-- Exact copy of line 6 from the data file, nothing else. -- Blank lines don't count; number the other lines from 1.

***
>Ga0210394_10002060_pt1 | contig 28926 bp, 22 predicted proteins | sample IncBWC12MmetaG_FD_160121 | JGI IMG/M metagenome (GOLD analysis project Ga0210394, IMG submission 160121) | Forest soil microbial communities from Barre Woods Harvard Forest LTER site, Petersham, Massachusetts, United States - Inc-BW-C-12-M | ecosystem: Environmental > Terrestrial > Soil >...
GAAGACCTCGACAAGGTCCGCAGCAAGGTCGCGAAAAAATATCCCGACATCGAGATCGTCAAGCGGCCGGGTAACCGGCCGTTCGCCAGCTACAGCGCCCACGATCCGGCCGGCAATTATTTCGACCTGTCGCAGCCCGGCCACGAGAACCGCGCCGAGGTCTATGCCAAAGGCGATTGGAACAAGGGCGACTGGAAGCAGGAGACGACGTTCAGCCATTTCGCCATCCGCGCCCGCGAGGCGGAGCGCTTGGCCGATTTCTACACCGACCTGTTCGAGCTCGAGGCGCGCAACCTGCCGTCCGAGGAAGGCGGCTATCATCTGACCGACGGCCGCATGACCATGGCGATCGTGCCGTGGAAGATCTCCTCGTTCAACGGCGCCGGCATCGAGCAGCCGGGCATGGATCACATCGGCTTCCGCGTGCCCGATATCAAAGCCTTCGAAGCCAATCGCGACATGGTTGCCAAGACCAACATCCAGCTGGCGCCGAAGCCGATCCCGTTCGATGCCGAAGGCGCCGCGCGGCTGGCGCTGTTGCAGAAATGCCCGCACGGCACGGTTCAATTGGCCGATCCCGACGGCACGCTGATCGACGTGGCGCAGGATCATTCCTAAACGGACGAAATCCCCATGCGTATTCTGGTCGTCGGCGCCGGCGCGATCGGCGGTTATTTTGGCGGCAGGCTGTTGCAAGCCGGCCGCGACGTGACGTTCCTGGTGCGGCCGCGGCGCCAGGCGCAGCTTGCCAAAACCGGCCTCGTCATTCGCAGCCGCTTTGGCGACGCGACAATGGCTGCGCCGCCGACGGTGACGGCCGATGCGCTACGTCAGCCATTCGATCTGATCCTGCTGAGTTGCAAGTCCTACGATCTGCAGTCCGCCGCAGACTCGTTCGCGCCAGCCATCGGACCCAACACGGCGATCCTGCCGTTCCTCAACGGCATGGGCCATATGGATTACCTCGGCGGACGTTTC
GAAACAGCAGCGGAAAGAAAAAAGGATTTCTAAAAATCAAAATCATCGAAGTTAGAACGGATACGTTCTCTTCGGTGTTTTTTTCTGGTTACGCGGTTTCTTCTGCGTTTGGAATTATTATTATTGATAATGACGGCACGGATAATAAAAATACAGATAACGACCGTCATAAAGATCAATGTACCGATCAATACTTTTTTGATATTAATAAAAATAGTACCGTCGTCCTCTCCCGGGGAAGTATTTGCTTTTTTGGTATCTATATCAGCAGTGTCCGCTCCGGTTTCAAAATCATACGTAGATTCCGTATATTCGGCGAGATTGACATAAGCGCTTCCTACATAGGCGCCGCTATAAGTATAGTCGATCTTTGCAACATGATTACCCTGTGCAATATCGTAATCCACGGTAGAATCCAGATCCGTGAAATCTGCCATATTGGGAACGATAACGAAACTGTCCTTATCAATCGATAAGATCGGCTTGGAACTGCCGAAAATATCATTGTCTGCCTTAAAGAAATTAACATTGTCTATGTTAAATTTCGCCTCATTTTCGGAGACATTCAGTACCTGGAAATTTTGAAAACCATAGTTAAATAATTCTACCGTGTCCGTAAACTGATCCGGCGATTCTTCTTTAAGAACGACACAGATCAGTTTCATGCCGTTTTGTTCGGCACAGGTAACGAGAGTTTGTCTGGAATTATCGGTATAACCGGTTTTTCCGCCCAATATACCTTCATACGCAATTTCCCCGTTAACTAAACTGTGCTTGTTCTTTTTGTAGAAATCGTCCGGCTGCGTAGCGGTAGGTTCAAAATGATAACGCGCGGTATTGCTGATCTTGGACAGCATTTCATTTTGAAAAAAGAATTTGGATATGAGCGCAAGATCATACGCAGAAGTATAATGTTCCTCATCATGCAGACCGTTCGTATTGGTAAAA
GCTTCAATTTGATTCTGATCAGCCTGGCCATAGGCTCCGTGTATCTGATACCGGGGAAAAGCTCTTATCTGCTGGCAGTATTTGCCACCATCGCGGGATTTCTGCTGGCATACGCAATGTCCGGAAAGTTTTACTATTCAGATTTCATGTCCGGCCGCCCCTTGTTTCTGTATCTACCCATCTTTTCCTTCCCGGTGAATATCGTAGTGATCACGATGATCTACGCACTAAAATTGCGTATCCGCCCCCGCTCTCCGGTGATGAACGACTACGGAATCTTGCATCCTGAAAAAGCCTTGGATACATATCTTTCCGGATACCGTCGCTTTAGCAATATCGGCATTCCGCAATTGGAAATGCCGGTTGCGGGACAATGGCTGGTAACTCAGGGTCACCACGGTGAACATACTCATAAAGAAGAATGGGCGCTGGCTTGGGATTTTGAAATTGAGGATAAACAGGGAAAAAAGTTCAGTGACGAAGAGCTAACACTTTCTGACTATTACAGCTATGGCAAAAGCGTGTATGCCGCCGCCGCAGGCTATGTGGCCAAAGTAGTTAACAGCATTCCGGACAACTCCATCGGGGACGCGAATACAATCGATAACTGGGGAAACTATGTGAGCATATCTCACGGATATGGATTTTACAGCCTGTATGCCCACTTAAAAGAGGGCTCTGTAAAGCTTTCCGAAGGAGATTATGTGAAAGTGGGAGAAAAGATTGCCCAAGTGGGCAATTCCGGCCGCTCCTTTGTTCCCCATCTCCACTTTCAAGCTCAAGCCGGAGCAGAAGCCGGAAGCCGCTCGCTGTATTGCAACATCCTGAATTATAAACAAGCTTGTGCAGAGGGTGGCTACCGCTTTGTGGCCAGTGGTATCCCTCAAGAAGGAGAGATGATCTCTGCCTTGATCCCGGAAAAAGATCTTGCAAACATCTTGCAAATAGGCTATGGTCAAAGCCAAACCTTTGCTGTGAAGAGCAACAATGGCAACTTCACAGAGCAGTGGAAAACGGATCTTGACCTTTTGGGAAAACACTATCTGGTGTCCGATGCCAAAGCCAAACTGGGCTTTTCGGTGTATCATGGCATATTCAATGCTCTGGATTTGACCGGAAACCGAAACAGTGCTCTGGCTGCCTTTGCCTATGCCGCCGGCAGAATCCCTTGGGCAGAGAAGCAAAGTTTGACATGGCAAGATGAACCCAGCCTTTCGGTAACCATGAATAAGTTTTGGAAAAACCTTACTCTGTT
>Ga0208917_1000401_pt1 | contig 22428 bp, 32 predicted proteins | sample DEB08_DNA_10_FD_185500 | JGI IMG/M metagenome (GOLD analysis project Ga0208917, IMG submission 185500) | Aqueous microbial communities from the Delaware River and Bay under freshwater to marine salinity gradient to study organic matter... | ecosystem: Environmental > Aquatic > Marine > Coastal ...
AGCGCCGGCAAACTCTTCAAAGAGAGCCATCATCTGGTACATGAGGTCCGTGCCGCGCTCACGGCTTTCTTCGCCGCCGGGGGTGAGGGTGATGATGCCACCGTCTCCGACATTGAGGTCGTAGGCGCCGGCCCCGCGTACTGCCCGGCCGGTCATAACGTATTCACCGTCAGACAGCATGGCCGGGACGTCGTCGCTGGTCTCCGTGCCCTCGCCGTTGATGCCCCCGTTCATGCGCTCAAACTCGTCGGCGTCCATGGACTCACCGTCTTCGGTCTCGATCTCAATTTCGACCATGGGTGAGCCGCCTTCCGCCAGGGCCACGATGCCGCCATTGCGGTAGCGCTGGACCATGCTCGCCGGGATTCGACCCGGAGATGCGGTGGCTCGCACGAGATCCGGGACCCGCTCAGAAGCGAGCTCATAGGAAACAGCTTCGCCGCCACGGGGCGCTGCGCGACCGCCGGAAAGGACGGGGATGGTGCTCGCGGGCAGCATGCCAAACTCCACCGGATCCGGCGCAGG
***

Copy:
AGCGCCGGCAAACTCTTCAAAGAGAGCCATCATCTGGTACATGAGGTCCGTGCCGCGCTCACGGCTTTCTTCGCCGCCGGGGGTGAGGGTGATGATGCCACCGTCTCCGACATTGAGGTCGTAGGCGCCGGCCCCGCGTACTGCCCGGCCGGTCATAACGTATTCACCGTCAGACAGCATGGCCGGGACGTCGTCGCTGGTCTCCGTGCCCTCGCCGTTGATGCCCCCGTTCATGCGCTCAAACTCGTCGGCGTCCATGGACTCACCGTCTTCGGTCTCGATCTCAATTTCGACCATGGGTGAGCCGCCTTCCGCCAGGGCCACGATGCCGCCATTGCGGTAGCGCTGGACCATGCTCGCCGGGATTCGACCCGGAGATGCGGTGGCTCGCACGAGATCCGGGACCCGCTCAGAAGCGAGCTCATAGGAAACAGCTTCGCCGCCACGGGGCGCTGCGCGACCGCCGGAAAGGACGGGGATGGTGCTCGCGGGCAGCATGCCAAACTCCACCGGATCCGGCGCAGG